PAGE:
But what are those blue and red boxes? Well, that’s when we have to talk about the history of TYCO trains.
TYCO trains started in 1952. However, they are already producing model trains for decades because they are a branch of Mantua trains.
Mantua trains were started in 1926 by a man named John Tyler. His son, Norman Tyler, became the president of TYCO trains.
The reason Mantua made TYCO trains is because they have seen a rise in interest in model train sets or ready to run (RTR) sets.
Mantua is known to have produced high-quality model trains, and their release of RTR sets from TYCO became a huge hit.
That’s why their first RTR sets are named TYCO-Mantua, and collectors know this as “the blue box era” for Tyco.
These models are called the blue box era because the sets are in a light blue box, which means that these models were made in the 1950s.
Recommended Read: If you are interested in knowing the history of Mantua trains, please check this post where I also gave Mantua’s history, quality, and worth: Everything you need to know about Mantua Trains.
In the 1960s, TYCO saw massive growth, and they expanded their lines to not only model trains but also slot cars.
In this era, they changed their box color to red. This is why TYCO models built in the 1960s are called “the red box era” for collectors.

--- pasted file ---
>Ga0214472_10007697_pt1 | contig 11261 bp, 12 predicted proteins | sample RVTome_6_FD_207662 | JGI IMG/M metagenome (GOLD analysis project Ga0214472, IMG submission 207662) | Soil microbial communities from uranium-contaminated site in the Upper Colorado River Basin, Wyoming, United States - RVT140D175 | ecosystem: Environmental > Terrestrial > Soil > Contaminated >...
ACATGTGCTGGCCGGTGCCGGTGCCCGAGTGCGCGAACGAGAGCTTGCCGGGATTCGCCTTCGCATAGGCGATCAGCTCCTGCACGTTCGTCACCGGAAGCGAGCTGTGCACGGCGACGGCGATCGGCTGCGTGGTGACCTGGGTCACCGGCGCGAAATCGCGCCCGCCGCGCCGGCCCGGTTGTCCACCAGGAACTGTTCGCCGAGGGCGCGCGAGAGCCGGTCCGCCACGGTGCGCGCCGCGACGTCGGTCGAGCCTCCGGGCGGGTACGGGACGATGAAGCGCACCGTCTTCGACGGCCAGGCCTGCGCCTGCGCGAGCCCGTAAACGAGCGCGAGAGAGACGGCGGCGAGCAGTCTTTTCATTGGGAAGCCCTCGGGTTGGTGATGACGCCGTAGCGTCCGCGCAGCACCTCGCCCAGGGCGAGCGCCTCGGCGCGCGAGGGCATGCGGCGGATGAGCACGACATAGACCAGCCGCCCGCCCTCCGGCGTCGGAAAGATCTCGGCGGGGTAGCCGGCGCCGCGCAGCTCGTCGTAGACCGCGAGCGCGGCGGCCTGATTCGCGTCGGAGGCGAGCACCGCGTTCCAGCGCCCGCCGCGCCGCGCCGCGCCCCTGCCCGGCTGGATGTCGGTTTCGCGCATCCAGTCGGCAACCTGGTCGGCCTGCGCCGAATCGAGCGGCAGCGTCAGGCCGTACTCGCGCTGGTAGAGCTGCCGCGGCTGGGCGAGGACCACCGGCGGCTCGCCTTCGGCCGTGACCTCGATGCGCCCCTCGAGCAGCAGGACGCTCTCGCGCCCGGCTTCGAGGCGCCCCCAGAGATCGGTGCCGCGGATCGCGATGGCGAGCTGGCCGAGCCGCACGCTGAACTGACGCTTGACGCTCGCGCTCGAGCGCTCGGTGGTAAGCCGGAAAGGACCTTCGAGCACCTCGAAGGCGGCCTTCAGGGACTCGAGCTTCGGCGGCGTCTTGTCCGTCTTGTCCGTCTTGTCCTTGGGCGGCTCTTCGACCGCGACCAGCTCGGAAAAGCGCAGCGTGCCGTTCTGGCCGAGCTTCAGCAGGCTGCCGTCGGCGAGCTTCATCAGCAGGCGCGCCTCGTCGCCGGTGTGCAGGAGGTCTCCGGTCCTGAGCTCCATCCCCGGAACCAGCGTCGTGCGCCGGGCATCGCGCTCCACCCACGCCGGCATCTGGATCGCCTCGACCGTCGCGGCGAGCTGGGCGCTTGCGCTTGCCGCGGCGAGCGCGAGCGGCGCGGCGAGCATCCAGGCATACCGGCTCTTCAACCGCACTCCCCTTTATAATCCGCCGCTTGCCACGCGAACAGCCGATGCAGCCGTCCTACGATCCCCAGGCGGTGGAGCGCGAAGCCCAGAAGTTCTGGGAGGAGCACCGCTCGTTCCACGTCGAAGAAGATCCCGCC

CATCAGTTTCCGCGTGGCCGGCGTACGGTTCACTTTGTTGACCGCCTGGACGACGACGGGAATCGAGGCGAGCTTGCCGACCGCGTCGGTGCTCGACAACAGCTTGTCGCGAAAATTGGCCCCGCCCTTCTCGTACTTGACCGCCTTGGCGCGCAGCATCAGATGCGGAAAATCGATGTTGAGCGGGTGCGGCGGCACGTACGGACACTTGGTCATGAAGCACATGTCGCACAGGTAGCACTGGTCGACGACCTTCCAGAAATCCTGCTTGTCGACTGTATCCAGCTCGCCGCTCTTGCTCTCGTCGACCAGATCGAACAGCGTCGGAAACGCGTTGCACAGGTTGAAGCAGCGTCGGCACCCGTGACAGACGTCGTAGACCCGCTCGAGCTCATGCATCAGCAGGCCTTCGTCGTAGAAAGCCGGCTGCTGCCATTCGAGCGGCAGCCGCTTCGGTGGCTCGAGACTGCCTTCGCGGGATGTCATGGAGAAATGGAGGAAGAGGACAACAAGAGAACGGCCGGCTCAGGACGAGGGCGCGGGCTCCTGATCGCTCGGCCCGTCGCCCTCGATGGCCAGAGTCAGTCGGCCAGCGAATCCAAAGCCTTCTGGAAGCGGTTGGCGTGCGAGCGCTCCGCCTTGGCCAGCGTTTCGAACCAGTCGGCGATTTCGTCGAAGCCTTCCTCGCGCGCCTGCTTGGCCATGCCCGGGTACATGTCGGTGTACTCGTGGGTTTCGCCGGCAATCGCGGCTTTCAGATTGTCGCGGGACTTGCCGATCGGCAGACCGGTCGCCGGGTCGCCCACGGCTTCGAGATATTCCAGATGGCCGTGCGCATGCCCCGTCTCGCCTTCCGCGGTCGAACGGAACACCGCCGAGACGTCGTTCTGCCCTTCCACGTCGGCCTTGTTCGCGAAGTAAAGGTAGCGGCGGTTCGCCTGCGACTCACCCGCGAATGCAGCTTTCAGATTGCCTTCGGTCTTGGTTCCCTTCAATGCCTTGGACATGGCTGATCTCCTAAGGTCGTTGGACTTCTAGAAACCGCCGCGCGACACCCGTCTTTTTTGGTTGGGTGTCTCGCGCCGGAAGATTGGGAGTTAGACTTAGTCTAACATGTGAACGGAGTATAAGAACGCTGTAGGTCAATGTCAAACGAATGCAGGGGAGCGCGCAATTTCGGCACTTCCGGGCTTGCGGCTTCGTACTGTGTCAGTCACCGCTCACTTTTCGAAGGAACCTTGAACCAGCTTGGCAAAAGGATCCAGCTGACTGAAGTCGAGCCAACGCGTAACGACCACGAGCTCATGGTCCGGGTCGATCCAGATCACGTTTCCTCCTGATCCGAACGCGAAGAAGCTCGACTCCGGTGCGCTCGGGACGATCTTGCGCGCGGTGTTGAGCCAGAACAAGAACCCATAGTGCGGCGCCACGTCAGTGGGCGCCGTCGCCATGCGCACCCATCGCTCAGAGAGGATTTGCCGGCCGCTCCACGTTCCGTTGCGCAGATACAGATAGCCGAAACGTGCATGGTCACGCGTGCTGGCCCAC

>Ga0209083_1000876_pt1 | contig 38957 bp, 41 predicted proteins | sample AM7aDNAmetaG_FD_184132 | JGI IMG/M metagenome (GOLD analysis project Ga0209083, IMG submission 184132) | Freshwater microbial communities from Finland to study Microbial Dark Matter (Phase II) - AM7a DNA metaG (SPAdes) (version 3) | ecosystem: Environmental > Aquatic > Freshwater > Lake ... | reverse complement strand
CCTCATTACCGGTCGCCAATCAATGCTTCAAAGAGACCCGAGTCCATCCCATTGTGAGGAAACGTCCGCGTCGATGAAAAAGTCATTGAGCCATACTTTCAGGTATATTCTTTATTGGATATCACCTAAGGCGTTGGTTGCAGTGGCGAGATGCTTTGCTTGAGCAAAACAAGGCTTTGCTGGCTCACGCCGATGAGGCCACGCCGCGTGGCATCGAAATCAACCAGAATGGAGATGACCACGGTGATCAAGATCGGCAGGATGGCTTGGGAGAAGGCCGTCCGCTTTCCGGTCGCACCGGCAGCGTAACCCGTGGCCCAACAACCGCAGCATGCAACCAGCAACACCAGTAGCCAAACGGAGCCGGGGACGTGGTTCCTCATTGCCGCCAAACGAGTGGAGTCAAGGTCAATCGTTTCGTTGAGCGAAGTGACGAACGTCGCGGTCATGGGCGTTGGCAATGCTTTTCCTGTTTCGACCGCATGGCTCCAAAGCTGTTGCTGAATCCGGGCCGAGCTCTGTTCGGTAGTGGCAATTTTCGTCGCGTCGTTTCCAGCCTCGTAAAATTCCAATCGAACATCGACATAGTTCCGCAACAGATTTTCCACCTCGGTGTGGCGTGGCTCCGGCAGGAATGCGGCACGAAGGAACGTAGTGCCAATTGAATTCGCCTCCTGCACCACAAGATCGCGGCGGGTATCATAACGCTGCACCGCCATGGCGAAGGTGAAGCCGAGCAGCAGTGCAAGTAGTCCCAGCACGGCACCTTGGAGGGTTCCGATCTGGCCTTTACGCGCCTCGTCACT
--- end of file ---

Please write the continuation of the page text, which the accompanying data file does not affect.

These two are the golden years of TYCO. However, since the 1960s, the sales of model trains started to dwindle, with more people collecting other models such as spacecraft, plane, or car models.
That’s why in 1970, TYCO was bought by Consolidated Foods.
In 1970, dwindling sales in model trains started to hit TYCO, and they began to diversify and try to make model trains suitable for everyone.
That’s when they started to offer other lines such as “Super Blocks,” which is their version of LEGO. This was also when they diversified into RC cars, which Tyco is also known for.
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TYCO also made fantasy toy trains to increase its sales. However, while it increased sales, fans of TYCO started to hate this move and made them lose some loyal customers.
Collectors call the train models in the Consolidated Foods era the “Brown Box.”
Despite these moves, model train sales are still declining, making them stop their model train production in 1993.